You just moved into what you think will be the perfect building in a light-industrial area to grow your duct fabrication business. It’s got twice the space of your old facility, a large loading dock and parking for semitrailers. You’re set to quickly ramp up your shop’s duct production, right?
Maybe. Too often, sheet metal contractors get excited about the opportunities a new building offers without ensuring it’s laid out to maximize production and minimize the bottlenecks that can eat away at contractors’ profit margins.
We asked Mike Bailey, Mestek Machinery’s vice president of sales and product development, to go over five commonly overlooked items that can trap sheet metal contractors when putting together their new shops.
Choosing a building location
The old real estate adage doesn’t just apply when buying a house or leasing office space. You might love the building that’s going to be your new sheet metal shop, but you need to make sure it works for your business.
The large tractor-trailers you’ll be using to transport duct to job sites need easy access to surface streets and freeways.
If you don’t take that into consideration, you may quickly make enemies of neighboring businesses for causing all sorts of “traffic and mayhem” every time you load a truck or receive a shipment, Bailey said.
“It could be problematic if you’re not in a good area,” he said. “I think that’s something (contractors and fabricators) may quickly forget.”
The solution? When site shopping, ensure your streets are designed to handle truck traffic and loading areas are set back far enough not to impact other businesses. Most importantly, there is a cost to transportation in general and the more efficient the better when it comes to loading and transporting.
Sometimes, contractors and fabricators can become so excited by the prospect of a new coil line or other sheet metal machinery that they won’t think through the whole fabrication process. Bailey said these contractors end up with machinery “shoehorned” into a spot without thinking what the downstream processes to finalize production looks like.
Manufacturers such as Mestek can customize machinery to fit unusual spaces, but contractors have to think several steps ahead.
“After the duct comes off the machine, there’s got to be a place to work it up,” Bailey said. “You’ve got to have a knock-down area. And you’ve got to understand that knock-down area as it relates to shipping. Because as soon as it comes off the coil line, you’ve got to (put) it together and put it on the truck.”
The staging area needs to be close to the loading doors.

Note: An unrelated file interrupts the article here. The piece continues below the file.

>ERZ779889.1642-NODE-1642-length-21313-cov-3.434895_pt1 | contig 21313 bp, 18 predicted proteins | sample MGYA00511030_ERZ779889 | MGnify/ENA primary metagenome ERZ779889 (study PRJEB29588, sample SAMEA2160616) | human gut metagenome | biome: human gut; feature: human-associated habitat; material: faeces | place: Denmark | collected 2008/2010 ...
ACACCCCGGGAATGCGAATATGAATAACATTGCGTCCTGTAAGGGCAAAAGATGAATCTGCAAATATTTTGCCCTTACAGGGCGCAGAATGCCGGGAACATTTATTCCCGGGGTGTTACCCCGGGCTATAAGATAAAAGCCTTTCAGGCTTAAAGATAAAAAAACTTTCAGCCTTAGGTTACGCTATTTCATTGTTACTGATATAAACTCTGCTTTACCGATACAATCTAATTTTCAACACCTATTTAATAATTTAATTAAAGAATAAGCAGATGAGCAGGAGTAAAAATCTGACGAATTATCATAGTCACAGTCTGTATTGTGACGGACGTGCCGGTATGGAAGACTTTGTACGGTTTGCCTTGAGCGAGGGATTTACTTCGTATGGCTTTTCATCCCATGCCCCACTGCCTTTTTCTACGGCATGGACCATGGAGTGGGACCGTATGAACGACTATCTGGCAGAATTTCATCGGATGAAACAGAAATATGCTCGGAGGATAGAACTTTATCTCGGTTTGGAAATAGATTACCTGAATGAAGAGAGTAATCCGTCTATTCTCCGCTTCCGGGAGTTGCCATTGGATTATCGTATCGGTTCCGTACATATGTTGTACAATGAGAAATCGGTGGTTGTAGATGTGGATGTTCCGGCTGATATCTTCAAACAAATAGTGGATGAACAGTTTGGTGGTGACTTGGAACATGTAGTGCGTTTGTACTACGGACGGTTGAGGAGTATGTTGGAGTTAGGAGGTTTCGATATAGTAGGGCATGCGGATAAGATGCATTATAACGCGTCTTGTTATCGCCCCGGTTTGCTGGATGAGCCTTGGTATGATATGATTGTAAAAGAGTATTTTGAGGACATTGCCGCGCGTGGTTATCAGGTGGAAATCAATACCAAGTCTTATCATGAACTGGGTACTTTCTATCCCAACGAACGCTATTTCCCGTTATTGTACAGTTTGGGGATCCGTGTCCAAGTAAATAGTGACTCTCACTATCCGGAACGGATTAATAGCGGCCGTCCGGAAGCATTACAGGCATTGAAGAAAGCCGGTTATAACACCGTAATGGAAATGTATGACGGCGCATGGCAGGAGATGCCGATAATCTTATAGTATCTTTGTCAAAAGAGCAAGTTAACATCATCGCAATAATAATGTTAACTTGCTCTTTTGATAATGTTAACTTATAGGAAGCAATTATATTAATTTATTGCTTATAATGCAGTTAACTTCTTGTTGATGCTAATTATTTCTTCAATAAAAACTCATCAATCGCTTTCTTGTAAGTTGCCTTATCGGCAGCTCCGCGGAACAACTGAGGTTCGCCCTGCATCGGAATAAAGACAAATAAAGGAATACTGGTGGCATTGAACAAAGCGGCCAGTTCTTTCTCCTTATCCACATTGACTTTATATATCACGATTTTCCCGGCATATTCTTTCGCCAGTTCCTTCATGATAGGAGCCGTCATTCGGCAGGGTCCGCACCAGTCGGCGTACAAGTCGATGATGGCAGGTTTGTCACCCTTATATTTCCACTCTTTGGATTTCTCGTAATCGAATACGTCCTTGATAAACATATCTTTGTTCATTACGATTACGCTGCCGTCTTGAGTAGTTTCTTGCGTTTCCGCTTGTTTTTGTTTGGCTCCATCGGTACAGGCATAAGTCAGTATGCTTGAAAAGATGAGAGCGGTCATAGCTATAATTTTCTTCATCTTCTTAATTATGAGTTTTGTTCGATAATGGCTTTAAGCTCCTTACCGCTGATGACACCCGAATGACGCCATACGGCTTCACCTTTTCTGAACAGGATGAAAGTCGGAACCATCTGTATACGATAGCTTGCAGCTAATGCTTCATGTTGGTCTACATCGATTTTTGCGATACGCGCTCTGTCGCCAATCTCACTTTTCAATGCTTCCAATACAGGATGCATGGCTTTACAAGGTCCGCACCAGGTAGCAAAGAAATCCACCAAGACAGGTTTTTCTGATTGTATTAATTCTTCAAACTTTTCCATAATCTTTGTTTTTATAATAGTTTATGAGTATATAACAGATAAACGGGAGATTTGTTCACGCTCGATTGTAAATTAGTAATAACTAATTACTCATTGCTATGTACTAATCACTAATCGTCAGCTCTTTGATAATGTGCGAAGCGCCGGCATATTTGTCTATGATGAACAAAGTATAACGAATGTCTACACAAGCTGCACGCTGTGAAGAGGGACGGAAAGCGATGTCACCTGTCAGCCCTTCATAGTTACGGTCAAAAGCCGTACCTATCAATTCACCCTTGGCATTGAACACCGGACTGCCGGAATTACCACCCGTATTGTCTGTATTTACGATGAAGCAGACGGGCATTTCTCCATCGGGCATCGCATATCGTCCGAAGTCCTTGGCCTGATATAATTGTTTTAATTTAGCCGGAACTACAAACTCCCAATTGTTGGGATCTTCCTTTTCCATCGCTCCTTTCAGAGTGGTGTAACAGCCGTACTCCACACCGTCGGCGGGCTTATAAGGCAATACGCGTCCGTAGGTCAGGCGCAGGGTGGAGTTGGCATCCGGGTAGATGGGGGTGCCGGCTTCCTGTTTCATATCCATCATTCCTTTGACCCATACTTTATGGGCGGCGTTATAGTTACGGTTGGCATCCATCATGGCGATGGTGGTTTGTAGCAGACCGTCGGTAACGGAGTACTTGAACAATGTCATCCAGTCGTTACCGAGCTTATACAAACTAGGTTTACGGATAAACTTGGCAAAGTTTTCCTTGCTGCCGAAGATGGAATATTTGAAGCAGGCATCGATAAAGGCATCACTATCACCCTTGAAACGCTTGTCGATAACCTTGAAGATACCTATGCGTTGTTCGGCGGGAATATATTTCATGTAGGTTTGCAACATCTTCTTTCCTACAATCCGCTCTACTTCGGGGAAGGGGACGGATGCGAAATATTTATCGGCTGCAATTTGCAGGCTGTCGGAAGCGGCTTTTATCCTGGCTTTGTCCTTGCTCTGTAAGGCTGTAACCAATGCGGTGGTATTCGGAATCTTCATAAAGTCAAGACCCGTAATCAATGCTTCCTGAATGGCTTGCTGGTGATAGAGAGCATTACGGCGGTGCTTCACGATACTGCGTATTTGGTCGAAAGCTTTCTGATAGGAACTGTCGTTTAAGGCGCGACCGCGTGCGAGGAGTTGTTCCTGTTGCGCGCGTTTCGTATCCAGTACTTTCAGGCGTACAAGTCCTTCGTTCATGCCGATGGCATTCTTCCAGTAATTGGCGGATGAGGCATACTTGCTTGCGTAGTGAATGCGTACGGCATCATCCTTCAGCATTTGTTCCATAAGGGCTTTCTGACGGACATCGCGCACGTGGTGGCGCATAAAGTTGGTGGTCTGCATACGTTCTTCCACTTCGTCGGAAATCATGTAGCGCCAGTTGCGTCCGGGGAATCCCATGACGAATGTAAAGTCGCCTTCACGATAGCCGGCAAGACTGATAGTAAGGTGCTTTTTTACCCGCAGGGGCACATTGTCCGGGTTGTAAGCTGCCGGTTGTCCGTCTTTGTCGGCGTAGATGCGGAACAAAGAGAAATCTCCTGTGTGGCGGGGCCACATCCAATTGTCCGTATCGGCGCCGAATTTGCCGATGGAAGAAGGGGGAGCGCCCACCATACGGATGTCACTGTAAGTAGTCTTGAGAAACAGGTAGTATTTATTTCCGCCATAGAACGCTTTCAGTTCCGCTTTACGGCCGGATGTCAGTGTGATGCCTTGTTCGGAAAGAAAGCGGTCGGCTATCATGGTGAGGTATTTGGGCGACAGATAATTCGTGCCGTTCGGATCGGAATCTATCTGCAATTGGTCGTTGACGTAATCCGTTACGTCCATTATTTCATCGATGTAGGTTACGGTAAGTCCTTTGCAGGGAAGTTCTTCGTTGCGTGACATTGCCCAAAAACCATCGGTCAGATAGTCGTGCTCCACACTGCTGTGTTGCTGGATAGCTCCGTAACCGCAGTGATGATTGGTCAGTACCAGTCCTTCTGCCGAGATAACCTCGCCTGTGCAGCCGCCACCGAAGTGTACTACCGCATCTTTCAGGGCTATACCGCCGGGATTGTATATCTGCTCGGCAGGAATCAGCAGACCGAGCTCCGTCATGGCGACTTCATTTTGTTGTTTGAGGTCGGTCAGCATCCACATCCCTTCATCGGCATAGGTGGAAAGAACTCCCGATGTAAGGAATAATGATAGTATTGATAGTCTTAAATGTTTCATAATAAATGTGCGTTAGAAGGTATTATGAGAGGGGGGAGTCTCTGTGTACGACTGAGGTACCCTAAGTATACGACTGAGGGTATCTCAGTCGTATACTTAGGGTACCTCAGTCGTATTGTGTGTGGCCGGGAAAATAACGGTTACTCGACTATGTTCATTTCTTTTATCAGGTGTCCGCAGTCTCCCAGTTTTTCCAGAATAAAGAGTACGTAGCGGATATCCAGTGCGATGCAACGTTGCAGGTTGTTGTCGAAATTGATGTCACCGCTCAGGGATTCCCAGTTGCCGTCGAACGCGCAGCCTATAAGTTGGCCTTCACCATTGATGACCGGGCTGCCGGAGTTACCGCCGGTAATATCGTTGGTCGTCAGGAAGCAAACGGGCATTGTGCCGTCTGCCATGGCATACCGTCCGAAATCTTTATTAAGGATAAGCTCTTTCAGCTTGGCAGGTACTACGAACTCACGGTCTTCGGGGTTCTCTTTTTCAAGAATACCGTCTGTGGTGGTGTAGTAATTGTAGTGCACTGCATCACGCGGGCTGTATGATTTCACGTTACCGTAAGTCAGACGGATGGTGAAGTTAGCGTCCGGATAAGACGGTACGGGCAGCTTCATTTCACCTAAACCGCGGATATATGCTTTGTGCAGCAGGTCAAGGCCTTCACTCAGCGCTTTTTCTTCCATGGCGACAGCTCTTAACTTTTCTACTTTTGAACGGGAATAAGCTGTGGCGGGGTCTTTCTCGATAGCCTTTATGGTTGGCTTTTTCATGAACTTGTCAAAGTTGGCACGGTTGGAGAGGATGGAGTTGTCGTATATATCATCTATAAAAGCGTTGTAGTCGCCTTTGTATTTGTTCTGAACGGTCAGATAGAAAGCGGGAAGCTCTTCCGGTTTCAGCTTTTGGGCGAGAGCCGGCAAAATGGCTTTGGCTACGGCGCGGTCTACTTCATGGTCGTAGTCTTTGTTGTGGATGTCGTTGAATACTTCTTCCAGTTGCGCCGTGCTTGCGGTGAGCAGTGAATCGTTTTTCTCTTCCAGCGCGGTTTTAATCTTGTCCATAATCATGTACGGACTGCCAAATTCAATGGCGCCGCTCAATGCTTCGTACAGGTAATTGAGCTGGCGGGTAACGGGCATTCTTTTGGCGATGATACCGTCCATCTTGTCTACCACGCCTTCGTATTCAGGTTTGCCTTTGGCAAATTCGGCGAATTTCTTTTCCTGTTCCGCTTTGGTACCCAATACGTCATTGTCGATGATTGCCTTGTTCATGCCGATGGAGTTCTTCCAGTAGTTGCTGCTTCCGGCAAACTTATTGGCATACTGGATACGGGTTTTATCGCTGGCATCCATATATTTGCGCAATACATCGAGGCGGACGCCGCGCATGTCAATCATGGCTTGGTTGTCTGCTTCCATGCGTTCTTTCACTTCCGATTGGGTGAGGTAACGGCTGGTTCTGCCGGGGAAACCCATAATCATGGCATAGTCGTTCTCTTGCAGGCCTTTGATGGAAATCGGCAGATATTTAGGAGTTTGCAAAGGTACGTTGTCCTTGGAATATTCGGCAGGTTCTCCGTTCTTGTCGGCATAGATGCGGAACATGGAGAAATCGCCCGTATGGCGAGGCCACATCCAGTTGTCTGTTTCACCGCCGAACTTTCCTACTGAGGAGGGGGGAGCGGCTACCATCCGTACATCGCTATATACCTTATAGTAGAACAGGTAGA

“You do not want to be dragging ducts across the floor some 50 feet away,” Bailey said. It’s not good for workers or the ductwork — or profits.
How you make use of the space
An empty building may seem like it has more room than your sheet metal shop will ever need when you’re considering purchasing or leasing the space. But you might be surprised, Bailey said.
“Space is always a consideration,” he said. “What most (people) don’t realize is how quickly this type of machinery can fill up a 20,000-square-foot area.”
And the key to successful shop layout is ensuring that machinery is spaced far enough apart that workers aren’t bumping into each other, but you don’t want them having to traverse a large shop floor to finish duct assembly tasks. It reduces efficiency and increases costs, Bailey said.
“Every step is a dollar,” he said.
Duct fittings assembly
Some contractors overlook the area where they’ll be attaching duct fittings. A lot of effort can be wasted if it’s not properly designed.
“You always want to be walking in a straight line,” Bailey said. “You don’t want to be circling machines.”
For example, some shops have one machine handling “male” and “female” fittings. That requires workers to circle a roll former and handle the duct twice. A better approach, Bailey said, is to have dedicated machines to make male and female seams. That way, you’ll only have to carry the duct once. It saves time.
Bailey said fittings production is the most costly area in every shop and should be well thought out to limit safety and cost liabilities.
“That’s what this industry is all about — trying to reduce labor and be more productive,” he added.
The approach to shop design
A well-designed sheet metal shop is clean, brightly lit, safe and designed to maximize efficiency, Bailey said. It can also produce more profits.
“The shop itself needs to be treated like an individual profit center,” he said. “It should be its own ‘machine.’ If I want to be profitable, I need to take best practices, I need to make it safe, well lit, (the) flow of material needs to be right. But you need to invest in the technology to do that.”